Redecorating rented accommodation – a guide

If you are one of the increased number of people who have ended up staying in rented accommodation instead of buying your own place, you might wonder how much you can personalize your home to suit your tastes.After all, you are living in a property that is owned by your landlord, and you will always have to bear in mind that what you find appealing might not suit everyone. And, of course, your landlord will always be thinking about when he’ll have to find new tenants.

Home DecoratingBut that doesn’t mean redecorating is off the cards by any means. Here are some tips on how redecorate in rented accommodation:

Ask your landlord

It may sound obvious, but the majority of disputes from redecorating come when the tenant makes changes to a property without asking their landlord first. Remember, it may be your home, but the house is theirs.

More often than not though, your landlord will be glad of the chance to see some improvements made to your flat for free (or cheap, if you can persuade them to pay for the materials off your rent bill). Reassure them that you know what you are doing, and communicate every change you intend to make.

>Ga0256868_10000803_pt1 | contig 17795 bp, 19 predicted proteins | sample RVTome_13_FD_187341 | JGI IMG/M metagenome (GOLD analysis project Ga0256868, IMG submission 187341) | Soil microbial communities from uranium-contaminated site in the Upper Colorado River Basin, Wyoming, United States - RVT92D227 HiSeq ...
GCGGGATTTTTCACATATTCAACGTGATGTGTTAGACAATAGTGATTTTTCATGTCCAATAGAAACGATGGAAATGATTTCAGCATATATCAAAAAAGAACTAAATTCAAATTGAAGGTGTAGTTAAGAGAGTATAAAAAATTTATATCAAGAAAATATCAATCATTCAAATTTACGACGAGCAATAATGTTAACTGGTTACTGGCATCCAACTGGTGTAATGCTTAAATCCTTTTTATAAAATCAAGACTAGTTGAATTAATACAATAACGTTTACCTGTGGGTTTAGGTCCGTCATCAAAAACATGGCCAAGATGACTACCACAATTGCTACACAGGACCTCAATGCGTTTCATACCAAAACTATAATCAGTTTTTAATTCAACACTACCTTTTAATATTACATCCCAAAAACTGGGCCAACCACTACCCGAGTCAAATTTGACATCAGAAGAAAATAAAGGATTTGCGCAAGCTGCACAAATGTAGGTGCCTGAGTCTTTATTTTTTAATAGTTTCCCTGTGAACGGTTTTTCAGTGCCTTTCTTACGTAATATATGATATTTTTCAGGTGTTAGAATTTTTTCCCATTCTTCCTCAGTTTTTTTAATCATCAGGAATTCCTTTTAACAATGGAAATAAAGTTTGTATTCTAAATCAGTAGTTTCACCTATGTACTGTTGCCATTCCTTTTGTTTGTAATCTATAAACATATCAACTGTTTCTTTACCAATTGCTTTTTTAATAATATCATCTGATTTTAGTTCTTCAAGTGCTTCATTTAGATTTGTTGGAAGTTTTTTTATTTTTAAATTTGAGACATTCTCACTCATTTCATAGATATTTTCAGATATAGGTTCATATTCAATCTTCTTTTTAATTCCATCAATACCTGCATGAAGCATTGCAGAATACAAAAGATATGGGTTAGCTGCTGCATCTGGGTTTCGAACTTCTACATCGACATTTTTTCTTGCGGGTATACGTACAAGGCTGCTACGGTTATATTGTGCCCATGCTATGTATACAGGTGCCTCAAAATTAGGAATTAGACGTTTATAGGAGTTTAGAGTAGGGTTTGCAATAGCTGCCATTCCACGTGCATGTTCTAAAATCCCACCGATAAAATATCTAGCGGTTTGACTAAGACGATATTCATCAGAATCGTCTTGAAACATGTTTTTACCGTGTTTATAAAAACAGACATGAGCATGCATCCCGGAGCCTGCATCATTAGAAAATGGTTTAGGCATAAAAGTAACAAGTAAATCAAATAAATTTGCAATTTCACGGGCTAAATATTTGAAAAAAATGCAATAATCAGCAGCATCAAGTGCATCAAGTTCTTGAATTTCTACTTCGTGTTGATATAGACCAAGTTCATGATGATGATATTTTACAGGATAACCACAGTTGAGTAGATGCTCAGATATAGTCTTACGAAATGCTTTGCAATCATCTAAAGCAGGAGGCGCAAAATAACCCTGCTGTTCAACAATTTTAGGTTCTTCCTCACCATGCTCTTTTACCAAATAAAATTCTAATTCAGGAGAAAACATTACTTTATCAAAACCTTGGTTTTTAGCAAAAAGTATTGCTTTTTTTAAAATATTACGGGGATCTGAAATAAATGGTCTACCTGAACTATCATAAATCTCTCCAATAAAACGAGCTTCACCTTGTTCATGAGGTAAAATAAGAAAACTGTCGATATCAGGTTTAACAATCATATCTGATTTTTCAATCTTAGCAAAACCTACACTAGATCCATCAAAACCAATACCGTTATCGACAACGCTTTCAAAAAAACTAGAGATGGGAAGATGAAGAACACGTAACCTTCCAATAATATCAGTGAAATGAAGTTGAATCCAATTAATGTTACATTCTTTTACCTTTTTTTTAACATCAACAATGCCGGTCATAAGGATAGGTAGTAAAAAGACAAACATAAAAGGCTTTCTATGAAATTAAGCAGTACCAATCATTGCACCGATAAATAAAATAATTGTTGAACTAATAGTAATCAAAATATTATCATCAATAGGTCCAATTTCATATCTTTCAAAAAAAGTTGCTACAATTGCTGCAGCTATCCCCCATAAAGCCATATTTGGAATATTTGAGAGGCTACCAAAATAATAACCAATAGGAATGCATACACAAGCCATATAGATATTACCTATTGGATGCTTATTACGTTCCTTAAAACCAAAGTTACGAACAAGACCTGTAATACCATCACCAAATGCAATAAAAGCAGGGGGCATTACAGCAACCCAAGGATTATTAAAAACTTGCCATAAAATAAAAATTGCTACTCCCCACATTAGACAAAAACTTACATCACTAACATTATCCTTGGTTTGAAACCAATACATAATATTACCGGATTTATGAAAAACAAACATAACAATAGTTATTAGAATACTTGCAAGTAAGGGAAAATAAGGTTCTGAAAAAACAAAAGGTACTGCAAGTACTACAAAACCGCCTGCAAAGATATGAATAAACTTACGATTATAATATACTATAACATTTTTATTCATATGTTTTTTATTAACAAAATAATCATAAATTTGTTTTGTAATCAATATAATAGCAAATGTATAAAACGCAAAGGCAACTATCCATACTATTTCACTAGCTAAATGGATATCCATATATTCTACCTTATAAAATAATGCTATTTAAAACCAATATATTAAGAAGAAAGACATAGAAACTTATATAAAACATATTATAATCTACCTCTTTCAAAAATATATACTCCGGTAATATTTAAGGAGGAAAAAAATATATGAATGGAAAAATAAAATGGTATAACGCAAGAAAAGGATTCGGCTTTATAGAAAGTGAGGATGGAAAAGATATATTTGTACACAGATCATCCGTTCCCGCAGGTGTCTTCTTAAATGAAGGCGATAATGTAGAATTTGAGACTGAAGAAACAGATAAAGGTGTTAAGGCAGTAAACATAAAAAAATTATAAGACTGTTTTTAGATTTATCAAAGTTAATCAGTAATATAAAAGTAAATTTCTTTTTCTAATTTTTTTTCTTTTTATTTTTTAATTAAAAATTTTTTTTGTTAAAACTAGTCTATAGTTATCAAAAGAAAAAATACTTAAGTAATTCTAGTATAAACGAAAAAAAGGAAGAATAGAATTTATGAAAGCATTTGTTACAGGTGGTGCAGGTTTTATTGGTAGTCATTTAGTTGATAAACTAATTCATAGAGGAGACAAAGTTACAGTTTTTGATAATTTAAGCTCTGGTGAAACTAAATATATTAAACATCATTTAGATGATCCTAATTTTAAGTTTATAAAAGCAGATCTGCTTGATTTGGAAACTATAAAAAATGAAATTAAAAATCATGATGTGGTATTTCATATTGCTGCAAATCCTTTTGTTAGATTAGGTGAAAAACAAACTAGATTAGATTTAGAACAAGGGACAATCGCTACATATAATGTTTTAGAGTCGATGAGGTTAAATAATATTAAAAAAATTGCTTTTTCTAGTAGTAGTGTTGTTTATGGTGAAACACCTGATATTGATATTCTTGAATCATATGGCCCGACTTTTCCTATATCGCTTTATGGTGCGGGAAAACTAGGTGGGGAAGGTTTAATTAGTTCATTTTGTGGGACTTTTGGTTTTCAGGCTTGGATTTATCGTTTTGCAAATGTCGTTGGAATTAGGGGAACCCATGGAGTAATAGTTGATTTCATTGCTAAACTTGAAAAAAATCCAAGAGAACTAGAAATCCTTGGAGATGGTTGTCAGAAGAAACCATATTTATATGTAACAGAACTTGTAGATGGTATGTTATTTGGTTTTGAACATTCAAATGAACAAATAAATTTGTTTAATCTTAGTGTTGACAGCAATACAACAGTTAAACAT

Get your landlord’s permission in writing

Beyond just making sure that your landlord is on board with what you intend to do, make sure that you can prove they are. If your landlord takes your deposit off you and it is lodged with a sponsored deposit scheme, the case will go to an independent adjudicator who will assess whether your renovation was permitted by your landlord. If you can prove that it was, the case will be far simpler.

Be flexible

If you’re living on a rolling contract or short term lease, your landlord has no guarantee that you are invested in the property. Long term leases will convince them that you intend to stay for longer, which will make your request to redecorate a lot more appealing – after all, they don’t want to have to seek new tenants, even if you’ve made the flat more enticing.

Proving to your landlord that you want to live in your flat for a long time, and that you are going to look after your property, will make them all the more likely to get on board with your vision for how the flat should look.

Know the law

If things do go awry (which they shouldn’t), chances are your landlord will attempt to take recompense from your deposit. Ensure that your deposit is kept with one of the government sponsored deposit schemes, and read up on what is acceptable work and what is unacceptable.

If you’re repairing any structure in your flat or any appliance owned by your landlord, check what you are allowed to do and what your landlord should do by law.

Author Bio: Patrick Foot is a blog writer for Lettingweb.com, the largest marketplace for lettings and letting agent organisation in Scotland.